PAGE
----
Mean final donor creatinine was 1.75 mg/dL in the DGF group. This value is at least 75% higher than that reported by American and European studies, even when considering only elderly donors4. Forty-seven percent of the patients were submitted to preimplantation kidney biopsies, but the criteria for accepting organs were not described. It is probable that part of these patients presented renal impairment as a consequence of structural damage resulting from aging and vascular disorders. However, we believe that most donors with renal impairment had acute kidney injury (AKI). In fact, Brazilian studies evaluating deceased donors showed a high percentage of vasoactive drug use, cardiocirculatory arrest episodes, elevated serum sodium and AKI6. The evidence supports the hypothesis that inadequate hemodynamic donor maintenance is one of the main reasons for the high DGF incidence in our country.

Mean CIT in the DGF group was 22.5 h. Undoubtedly, CIT is another modifiable variable with significant impact on DGF incidence in Brazil. The main causes for this long time are the large territorial extension, the allocation model, the absence of specific allocation policies for ECD, Complement-dependent citotoxicity (CDC) crossmatch (XM) rather than virtual XM, and CDC-XM using lymphocytes from spleen and lymph nodes obtained only at organ harvesting. Authors did not describe the preservation solutions used, a variable with known impact on DGF incidence, especially in transplants with prolonged CIT.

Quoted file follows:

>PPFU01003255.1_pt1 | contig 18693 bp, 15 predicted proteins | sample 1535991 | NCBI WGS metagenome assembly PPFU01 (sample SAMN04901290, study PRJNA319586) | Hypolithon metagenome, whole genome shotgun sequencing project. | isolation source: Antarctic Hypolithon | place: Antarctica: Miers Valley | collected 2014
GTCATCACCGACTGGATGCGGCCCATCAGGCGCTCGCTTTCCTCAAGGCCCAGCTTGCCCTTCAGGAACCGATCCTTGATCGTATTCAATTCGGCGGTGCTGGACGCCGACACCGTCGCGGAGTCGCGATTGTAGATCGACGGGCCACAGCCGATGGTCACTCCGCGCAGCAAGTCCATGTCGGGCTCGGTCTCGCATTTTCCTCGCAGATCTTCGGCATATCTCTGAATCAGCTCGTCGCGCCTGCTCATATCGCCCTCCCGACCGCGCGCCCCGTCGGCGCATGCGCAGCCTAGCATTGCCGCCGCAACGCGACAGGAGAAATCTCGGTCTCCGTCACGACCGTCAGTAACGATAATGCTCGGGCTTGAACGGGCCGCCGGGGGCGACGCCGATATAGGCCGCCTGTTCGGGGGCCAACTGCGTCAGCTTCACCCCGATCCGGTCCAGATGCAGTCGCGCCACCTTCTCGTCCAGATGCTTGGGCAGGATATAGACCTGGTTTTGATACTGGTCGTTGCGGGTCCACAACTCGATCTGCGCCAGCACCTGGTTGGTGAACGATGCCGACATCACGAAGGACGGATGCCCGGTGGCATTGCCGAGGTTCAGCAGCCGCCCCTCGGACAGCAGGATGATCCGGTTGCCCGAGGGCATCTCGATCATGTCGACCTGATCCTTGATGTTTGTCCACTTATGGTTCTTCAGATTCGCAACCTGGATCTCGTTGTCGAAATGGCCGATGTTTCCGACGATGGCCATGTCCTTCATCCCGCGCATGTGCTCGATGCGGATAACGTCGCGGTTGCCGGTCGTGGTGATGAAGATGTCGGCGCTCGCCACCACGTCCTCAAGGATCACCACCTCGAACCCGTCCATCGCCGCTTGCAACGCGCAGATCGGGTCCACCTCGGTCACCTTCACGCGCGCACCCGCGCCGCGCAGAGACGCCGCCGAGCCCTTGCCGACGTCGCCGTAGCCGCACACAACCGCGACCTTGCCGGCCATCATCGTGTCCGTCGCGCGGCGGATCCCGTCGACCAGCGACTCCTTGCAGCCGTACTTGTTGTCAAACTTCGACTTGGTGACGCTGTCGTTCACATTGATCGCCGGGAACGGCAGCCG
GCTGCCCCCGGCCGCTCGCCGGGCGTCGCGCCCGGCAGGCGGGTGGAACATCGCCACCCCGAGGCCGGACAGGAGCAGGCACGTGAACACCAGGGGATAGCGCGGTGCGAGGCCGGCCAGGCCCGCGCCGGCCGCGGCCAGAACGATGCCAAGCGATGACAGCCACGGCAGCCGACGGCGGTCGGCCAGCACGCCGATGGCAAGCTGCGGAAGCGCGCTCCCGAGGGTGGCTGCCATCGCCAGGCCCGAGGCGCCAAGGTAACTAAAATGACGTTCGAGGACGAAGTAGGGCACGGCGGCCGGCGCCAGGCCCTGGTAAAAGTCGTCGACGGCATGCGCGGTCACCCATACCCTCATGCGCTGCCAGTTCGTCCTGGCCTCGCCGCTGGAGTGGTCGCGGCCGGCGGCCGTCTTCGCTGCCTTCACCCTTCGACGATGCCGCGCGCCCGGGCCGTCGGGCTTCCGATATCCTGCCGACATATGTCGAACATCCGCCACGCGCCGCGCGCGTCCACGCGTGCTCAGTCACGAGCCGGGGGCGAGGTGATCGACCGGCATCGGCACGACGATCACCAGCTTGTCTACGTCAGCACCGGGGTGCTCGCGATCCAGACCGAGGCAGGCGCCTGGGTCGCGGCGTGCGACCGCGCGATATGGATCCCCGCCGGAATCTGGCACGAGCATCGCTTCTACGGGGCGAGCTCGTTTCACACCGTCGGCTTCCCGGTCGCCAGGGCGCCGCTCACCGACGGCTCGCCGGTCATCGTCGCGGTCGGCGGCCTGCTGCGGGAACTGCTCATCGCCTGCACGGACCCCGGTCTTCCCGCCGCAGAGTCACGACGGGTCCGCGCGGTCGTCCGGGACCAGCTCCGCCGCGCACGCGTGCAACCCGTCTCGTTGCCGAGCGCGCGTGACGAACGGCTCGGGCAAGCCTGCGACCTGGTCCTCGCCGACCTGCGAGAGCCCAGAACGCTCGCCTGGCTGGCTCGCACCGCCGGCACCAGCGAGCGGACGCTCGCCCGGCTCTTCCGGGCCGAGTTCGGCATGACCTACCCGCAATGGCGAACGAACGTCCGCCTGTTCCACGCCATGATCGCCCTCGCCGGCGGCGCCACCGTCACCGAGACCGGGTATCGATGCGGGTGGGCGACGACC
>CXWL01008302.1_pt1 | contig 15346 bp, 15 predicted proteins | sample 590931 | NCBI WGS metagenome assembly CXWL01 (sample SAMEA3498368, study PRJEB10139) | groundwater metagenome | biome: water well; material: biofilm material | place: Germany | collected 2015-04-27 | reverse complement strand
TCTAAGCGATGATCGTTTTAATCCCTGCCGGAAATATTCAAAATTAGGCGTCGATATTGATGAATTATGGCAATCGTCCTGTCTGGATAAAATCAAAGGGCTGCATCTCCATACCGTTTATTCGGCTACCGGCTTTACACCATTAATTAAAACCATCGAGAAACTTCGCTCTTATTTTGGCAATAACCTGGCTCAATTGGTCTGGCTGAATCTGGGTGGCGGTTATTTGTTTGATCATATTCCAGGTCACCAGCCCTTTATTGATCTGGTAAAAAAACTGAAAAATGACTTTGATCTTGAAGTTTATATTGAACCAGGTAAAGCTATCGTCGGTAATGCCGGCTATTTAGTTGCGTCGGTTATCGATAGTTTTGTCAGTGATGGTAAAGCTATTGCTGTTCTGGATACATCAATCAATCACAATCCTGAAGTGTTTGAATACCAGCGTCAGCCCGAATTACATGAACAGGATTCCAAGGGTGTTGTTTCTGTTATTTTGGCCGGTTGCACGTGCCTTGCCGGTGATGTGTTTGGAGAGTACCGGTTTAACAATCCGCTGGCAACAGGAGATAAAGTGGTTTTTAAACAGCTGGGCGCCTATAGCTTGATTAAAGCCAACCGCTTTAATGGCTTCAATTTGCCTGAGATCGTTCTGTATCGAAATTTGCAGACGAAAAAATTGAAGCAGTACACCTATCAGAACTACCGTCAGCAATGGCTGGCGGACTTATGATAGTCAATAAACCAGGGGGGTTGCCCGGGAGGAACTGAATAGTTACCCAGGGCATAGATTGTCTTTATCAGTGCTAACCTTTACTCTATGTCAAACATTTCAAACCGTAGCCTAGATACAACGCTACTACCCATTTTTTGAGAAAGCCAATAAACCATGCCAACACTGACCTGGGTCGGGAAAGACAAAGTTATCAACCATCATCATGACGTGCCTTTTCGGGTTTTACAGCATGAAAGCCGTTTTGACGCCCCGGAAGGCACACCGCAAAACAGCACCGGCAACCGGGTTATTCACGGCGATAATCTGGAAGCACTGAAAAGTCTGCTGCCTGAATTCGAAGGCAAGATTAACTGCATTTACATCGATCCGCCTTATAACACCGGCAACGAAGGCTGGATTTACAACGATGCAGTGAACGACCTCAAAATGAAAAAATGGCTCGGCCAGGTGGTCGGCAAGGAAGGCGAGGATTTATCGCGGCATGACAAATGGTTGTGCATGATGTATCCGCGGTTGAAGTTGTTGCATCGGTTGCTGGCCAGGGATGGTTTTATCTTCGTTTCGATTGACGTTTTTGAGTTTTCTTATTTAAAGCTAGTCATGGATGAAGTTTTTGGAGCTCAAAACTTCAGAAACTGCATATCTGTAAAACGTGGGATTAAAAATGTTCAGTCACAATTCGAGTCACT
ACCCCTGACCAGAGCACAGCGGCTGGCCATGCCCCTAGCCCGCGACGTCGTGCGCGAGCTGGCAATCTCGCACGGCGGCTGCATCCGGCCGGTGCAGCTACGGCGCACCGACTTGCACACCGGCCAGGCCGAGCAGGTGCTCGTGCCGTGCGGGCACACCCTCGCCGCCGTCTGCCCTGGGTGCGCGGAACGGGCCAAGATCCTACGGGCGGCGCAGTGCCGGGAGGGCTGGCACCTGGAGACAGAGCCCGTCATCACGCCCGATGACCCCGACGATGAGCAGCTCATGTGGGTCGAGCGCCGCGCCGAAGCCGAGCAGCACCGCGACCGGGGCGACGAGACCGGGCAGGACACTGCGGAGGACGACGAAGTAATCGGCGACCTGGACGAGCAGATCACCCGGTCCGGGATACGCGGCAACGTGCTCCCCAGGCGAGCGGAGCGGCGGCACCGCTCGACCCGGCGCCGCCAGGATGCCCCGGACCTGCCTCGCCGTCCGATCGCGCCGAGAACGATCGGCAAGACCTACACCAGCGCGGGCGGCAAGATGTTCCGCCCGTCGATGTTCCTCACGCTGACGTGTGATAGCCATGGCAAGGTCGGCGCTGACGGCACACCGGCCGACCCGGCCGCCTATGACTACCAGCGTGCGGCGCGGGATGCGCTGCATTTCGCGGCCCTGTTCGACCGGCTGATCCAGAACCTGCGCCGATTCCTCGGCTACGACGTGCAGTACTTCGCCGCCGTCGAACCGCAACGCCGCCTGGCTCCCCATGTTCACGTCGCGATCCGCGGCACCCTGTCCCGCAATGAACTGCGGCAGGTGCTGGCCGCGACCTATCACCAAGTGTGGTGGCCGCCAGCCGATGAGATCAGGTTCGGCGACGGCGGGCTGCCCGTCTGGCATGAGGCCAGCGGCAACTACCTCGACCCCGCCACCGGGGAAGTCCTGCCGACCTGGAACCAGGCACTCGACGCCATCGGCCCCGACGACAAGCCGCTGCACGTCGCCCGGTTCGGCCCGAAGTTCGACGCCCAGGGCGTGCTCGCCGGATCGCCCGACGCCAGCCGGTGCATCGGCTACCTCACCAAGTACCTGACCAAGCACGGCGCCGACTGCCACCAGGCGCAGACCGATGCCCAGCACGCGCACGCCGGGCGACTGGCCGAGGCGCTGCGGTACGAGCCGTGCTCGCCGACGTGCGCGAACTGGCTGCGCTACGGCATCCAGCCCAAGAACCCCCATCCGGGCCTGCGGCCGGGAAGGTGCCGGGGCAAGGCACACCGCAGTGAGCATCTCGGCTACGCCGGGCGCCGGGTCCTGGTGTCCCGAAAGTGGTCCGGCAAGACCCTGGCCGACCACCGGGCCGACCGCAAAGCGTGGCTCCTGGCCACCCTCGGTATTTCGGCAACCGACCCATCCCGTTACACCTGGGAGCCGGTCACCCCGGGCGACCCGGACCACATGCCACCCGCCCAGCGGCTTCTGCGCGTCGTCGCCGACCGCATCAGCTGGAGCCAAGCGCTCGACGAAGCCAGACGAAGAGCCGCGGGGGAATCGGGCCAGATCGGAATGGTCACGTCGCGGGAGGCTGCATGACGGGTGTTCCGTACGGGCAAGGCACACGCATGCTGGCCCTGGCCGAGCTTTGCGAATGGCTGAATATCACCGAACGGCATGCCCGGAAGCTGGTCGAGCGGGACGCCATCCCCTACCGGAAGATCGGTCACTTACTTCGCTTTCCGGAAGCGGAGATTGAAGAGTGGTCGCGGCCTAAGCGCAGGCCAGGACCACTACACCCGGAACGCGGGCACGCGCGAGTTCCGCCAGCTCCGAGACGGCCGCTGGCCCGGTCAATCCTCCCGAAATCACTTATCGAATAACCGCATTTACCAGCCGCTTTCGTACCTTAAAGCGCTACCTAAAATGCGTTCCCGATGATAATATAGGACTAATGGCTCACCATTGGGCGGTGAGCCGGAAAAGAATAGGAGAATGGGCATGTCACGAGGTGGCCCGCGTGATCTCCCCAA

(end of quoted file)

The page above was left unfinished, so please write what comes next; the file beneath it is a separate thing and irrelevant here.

In line with previous studies, Helfer et al. showed that DGF is associated with acute rejection (AR) episodes (24.5% versus 14.7%) and the combination of DGF and AR is associated with worse renal function and allograft survival7. These findings confirm the importance of choosing effective immunosuppressive regimens in patients at high-risk for DGF, including induction therapy with depleting antibodies and surveillance biopsies.

Also aligned with previous data7, the study showed that DGF is associated with inferior allograft survival and that the more severe the DGF, the worse the outcomes. Although there is no evidence on the ideal method to assess DGF severity, it is likely that the time until renal function recovery correlates with IRI intensity.